Let’s dive right into the frenzy…
For the first installment in our Five Star Spirituality series (brainchild of 7x7 culture editor Brock Keeling), we head to the Mandarin Oriental San Francisco, which is the third tallest building in the city, making it a great place to view not just Fleet Week flybys and America’s Cup races (will we ever see those on our waters again?), but also to scan the windows of neighboring buildings for trysts (a pair of binocs in the room is practically a green light to practice voyeurism).
On an industrial side street in SoMa, the first juice from five tons of Sauvignon Blanc begins to drip from the press at Bluxome Street Winery, a full 60 miles from the grapes’ Russian River Valley origin. If it sounds odd, consider this: In the early 20th century, more than 100 wineries operated within San Francisco city limits before earthquakes, pests, and prohibition brought down California’s wine industry. These days, you can catch the aroma of fermenting grapes mingling with asphalt as a handful of entrepreneurs bring back urban winemaking.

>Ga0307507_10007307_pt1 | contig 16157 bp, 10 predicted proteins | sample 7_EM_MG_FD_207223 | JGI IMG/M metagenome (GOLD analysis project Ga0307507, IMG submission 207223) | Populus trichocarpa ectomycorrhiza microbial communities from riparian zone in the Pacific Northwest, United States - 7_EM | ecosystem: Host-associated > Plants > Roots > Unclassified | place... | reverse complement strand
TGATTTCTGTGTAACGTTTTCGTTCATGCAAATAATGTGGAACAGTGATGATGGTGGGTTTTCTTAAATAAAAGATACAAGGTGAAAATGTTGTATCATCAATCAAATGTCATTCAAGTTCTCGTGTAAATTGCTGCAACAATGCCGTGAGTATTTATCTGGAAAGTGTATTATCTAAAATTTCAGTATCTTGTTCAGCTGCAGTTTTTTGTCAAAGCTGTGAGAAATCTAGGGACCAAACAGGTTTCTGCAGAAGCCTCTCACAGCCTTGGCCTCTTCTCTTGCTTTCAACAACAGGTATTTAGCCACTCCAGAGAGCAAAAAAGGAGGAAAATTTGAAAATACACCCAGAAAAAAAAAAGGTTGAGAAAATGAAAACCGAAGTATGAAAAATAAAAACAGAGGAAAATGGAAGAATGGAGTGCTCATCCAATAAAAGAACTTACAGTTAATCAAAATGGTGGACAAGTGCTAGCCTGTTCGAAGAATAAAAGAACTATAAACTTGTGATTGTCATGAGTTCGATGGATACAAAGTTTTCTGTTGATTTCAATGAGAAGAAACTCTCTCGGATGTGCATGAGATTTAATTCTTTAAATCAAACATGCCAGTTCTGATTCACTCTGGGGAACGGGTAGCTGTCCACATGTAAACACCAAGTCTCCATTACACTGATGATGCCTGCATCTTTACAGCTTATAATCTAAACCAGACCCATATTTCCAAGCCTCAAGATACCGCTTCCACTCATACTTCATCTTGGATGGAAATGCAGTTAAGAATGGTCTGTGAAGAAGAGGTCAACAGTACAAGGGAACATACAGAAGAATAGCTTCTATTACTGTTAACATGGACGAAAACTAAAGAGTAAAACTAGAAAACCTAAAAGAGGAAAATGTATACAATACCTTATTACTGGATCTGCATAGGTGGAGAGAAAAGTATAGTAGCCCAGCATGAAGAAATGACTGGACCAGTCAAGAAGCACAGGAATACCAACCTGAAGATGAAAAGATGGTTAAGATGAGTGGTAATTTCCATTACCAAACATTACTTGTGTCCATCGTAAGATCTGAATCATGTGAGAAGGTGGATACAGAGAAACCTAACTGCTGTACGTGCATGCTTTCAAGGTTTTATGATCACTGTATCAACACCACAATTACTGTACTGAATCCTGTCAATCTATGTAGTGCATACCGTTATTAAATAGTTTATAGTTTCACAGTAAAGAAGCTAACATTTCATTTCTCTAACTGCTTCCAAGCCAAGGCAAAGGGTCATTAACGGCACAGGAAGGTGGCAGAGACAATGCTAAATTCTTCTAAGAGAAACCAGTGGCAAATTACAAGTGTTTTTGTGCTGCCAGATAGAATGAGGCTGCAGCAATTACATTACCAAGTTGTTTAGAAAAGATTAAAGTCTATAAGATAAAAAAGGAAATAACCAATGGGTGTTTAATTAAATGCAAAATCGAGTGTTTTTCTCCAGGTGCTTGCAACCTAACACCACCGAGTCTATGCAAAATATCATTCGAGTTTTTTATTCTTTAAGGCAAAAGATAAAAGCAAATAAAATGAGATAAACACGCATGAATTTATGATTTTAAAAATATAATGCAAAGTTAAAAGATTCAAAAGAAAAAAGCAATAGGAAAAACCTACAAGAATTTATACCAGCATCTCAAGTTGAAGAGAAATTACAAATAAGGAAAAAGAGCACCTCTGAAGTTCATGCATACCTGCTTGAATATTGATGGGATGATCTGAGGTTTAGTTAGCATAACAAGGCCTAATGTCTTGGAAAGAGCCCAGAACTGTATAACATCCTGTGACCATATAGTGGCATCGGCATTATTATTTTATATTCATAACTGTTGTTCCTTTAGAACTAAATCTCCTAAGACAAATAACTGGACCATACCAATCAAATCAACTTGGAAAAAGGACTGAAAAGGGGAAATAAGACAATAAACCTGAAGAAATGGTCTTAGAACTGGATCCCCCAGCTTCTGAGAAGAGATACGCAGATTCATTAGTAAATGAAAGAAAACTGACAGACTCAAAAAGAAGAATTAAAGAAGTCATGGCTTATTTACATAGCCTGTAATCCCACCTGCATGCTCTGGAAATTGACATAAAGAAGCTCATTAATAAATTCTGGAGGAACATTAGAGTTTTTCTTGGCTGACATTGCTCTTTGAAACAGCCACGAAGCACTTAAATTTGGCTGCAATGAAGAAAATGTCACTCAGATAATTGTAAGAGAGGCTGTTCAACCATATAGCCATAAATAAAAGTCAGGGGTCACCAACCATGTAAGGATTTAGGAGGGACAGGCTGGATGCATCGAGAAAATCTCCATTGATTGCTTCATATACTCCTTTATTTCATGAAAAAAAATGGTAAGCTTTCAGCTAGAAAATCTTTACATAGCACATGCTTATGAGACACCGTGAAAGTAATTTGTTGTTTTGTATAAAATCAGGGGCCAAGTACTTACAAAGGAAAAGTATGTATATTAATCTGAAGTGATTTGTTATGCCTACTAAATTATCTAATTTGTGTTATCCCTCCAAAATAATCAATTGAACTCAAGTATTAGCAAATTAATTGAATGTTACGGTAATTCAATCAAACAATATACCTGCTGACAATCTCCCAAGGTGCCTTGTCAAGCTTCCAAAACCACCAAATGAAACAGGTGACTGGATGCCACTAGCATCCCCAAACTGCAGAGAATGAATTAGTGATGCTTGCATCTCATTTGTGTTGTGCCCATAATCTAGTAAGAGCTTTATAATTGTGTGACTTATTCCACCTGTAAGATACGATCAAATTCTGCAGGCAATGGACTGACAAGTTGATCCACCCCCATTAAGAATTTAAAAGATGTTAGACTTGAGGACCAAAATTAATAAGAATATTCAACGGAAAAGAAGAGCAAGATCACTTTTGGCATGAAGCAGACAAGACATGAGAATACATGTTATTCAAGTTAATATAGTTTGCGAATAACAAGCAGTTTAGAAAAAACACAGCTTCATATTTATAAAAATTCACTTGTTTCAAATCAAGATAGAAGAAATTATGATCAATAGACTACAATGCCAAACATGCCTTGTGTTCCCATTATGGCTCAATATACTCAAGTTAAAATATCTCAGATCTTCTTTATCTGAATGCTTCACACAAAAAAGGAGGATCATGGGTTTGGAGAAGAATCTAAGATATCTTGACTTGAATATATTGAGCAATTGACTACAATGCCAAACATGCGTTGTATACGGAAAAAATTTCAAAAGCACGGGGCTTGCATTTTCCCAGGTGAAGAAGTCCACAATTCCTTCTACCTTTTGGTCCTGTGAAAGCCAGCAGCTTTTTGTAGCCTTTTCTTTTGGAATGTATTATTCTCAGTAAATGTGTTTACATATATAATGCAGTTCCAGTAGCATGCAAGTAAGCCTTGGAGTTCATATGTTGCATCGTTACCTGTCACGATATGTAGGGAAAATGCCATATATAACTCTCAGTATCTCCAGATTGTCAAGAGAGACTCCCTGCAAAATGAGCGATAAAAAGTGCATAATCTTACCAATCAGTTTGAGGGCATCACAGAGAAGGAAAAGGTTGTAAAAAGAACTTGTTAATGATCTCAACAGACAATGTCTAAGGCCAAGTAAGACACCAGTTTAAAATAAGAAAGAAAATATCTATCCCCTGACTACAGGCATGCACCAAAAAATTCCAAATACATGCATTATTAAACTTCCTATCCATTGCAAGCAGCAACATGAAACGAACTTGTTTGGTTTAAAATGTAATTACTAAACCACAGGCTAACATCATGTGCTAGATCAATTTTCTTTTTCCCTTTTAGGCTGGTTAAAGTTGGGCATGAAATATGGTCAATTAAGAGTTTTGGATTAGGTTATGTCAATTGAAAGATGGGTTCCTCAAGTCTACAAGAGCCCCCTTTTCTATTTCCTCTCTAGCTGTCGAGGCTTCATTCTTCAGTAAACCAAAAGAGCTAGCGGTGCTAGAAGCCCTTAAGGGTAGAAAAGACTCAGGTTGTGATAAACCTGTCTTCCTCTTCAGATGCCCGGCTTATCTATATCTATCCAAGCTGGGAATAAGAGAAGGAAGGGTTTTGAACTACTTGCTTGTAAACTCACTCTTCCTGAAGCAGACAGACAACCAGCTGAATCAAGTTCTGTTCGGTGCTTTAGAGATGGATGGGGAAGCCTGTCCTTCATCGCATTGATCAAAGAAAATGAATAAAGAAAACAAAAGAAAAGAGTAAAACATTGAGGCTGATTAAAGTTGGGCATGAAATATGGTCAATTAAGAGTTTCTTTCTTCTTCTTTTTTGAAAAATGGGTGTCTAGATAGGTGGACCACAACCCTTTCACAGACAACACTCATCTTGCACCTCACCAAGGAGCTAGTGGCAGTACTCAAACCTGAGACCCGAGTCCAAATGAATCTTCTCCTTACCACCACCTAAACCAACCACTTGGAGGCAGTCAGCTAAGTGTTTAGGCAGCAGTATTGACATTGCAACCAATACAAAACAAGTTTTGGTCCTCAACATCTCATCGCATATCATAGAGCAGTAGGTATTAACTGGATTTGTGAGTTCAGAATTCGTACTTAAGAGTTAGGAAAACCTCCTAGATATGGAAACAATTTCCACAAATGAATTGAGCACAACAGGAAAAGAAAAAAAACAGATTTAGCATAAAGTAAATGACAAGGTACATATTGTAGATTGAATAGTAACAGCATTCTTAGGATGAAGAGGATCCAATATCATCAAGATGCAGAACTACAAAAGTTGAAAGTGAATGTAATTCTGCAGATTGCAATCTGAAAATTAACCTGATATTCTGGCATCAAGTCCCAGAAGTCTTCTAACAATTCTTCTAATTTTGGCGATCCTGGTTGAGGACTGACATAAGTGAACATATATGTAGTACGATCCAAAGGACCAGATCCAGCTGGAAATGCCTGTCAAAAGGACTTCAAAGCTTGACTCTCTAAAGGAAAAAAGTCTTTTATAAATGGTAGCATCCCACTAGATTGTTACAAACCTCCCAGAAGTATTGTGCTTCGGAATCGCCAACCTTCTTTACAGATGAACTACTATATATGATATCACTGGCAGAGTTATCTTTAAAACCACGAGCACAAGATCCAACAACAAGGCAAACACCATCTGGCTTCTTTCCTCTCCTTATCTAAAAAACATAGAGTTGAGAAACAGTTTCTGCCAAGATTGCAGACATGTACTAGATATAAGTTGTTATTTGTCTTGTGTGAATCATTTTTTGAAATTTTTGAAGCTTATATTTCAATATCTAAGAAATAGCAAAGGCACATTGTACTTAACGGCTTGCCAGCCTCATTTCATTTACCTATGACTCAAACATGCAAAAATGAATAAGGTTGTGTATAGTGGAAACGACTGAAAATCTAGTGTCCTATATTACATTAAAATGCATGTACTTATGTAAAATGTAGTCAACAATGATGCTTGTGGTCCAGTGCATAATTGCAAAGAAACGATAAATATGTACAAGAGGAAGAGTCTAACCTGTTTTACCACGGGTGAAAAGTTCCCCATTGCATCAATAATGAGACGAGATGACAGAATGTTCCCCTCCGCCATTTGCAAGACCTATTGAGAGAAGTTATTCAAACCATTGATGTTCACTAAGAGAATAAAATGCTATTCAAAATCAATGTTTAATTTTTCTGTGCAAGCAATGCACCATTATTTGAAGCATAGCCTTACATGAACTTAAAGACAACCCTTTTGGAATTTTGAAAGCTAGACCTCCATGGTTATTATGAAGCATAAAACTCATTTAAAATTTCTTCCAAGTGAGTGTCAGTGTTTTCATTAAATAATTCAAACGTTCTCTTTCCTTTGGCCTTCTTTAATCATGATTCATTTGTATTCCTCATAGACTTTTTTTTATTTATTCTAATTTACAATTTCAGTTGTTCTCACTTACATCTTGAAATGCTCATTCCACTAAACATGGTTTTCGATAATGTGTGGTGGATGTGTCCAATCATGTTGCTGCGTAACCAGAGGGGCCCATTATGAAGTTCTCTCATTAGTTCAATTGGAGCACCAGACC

Within a short drive of the City, there are plenty of places to pick apples or just stock up on all the sweet things that are made from them! Hours and apple supplies can always change, so it’s a good idea to call before you head out the door.
The Bay Area is full to the brim with talented, creative, attractive and curious characters. And many of them are no slouch with a camera, either! We've compiled a list of some of the best local Instagram profiles for you. Enjoy.
7x7 editors reveal what they're salivating over this week.
In the everyday bustle of San Francisco life, it can be easy to miss the colorful street art that covers the City's structures. Tucked away off the main drag or raised above street level, these murals breathe life into a concrete city, and sometimes, they do seem to be alive. Faces laugh, animals lurk, and cartoons giggle. All it takes is looking up or walking around the block to discover a masterpiece. Here are some of the best in SF.
The Point Pinole Regional Shoreline owes its existence to explosives. More than a hundred years ago, black powder was produced in San Francisco for use in the gold mines of the Sierras. After numerous factory explosions, the manufacture of such substances was deemed too dangerous for populated areas and the companies were exiled to the East Bay – Albany, El Cerrito, and Point Pinole.
Whether you're a beard-lover, or a devout cyclist, these topics are sure to catch your interest.
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